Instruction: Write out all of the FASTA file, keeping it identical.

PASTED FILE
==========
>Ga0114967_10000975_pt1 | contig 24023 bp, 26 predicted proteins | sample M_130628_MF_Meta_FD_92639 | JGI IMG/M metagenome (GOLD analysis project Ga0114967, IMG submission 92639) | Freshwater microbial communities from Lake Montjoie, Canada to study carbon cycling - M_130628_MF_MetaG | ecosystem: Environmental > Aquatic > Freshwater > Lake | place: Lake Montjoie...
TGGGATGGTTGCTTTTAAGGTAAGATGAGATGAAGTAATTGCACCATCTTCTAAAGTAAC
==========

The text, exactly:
>Ga0114967_10000975_pt1 | contig 24023 bp, 26 predicted proteins | sample M_130628_MF_Meta_FD_92639 | JGI IMG/M metagenome (GOLD analysis project Ga0114967, IMG submission 92639) | Freshwater microbial communities from Lake Montjoie, Canada to study carbon cycling - M_130628_MF_MetaG | ecosystem: Environmental > Aquatic > Freshwater > Lake | place: Lake Montjoie...
TGGGATGGTTGCTTTTAAGGTAAGATGAGATGAAGTAATTGCACCATCTTCTAAAGTAAC